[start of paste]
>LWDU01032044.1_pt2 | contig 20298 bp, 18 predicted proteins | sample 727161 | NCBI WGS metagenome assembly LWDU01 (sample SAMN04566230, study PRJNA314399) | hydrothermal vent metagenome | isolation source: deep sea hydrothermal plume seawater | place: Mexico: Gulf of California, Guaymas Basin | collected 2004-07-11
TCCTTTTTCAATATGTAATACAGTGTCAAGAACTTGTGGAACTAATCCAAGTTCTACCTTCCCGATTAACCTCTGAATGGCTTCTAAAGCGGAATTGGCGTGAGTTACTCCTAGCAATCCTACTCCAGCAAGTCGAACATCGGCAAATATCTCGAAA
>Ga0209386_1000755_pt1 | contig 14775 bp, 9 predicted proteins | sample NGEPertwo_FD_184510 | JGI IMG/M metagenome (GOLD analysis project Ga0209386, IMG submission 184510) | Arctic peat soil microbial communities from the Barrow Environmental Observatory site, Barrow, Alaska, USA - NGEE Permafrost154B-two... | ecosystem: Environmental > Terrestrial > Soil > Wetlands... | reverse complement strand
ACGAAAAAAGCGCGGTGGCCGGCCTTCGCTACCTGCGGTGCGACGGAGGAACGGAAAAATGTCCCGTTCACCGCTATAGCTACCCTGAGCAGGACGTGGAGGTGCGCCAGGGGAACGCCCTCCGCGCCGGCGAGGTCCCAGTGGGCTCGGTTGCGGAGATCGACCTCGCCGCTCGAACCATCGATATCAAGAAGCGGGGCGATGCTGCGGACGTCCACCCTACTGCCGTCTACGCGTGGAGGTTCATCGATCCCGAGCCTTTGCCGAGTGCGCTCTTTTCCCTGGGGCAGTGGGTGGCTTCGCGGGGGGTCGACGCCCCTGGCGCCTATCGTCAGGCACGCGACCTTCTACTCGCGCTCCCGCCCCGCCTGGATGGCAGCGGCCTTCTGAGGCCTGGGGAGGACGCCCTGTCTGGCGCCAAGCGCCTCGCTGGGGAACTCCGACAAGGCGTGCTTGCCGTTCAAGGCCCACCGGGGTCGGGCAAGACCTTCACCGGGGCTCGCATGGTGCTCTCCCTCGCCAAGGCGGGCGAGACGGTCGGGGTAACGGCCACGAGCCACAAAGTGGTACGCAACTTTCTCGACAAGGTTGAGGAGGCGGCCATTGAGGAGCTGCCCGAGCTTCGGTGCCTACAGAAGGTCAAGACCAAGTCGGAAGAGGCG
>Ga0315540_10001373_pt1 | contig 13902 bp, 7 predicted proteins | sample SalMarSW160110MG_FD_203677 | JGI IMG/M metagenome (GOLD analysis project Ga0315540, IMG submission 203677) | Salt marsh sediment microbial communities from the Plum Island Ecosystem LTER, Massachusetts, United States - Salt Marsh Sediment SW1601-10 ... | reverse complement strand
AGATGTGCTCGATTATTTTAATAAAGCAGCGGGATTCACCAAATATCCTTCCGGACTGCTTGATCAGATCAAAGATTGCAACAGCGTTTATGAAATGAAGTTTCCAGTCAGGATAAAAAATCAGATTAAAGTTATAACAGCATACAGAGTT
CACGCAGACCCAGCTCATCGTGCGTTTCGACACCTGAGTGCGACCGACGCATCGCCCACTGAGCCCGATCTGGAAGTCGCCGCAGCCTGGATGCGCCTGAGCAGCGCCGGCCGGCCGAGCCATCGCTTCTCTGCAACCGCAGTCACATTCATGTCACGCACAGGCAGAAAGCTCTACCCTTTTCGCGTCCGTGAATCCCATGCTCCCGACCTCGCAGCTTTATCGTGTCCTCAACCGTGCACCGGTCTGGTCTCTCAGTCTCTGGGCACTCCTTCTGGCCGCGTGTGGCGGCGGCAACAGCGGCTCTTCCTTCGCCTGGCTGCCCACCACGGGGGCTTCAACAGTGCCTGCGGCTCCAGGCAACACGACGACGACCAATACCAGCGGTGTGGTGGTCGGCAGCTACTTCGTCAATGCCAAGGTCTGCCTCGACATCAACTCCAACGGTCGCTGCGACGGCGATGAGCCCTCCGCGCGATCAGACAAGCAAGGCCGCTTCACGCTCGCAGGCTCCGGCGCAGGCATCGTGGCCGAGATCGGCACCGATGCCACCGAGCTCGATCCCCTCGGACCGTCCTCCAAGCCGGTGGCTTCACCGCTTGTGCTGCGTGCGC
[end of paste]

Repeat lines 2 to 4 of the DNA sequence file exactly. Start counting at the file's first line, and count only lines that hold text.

TCCTTTTTCAATATGTAATACAGTGTCAAGAACTTGTGGAACTAATCCAAGTTCTACCTTCCCGATTAACCTCTGAATGGCTTCTAAAGCGGAATTGGCGTGAGTTACTCCTAGCAATCCTACTCCAGCAAGTCGAACATCGGCAAATATCTCGAAA
>Ga0209386_1000755_pt1 | contig 14775 bp, 9 predicted proteins | sample NGEPertwo_FD_184510 | JGI IMG/M metagenome (GOLD analysis project Ga0209386, IMG submission 184510) | Arctic peat soil microbial communities from the Barrow Environmental Observatory site, Barrow, Alaska, USA - NGEE Permafrost154B-two... | ecosystem: Environmental > Terrestrial > Soil > Wetlands... | reverse complement strand
ACGAAAAAAGCGCGGTGGCCGGCCTTCGCTACCTGCGGTGCGACGGAGGAACGGAAAAATGTCCCGTTCACCGCTATAGCTACCCTGAGCAGGACGTGGAGGTGCGCCAGGGGAACGCCCTCCGCGCCGGCGAGGTCCCAGTGGGCTCGGTTGCGGAGATCGACCTCGCCGCTCGAACCATCGATATCAAGAAGCGGGGCGATGCTGCGGACGTCCACCCTACTGCCGTCTACGCGTGGAGGTTCATCGATCCCGAGCCTTTGCCGAGTGCGCTCTTTTCCCTGGGGCAGTGGGTGGCTTCGCGGGGGGTCGACGCCCCTGGCGCCTATCGTCAGGCACGCGACCTTCTACTCGCGCTCCCGCCCCGCCTGGATGGCAGCGGCCTTCTGAGGCCTGGGGAGGACGCCCTGTCTGGCGCCAAGCGCCTCGCTGGGGAACTCCGACAAGGCGTGCTTGCCGTTCAAGGCCCACCGGGGTCGGGCAAGACCTTCACCGGGGCTCGCATGGTGCTCTCCCTCGCCAAGGCGGGCGAGACGGTCGGGGTAACGGCCACGAGCCACAAAGTGGTACGCAACTTTCTCGACAAGGTTGAGGAGGCGGCCATTGAGGAGCTGCCCGAGCTTCGGTGCCTACAGAAGGTCAAGACCAAGTCGGAAGAGGCG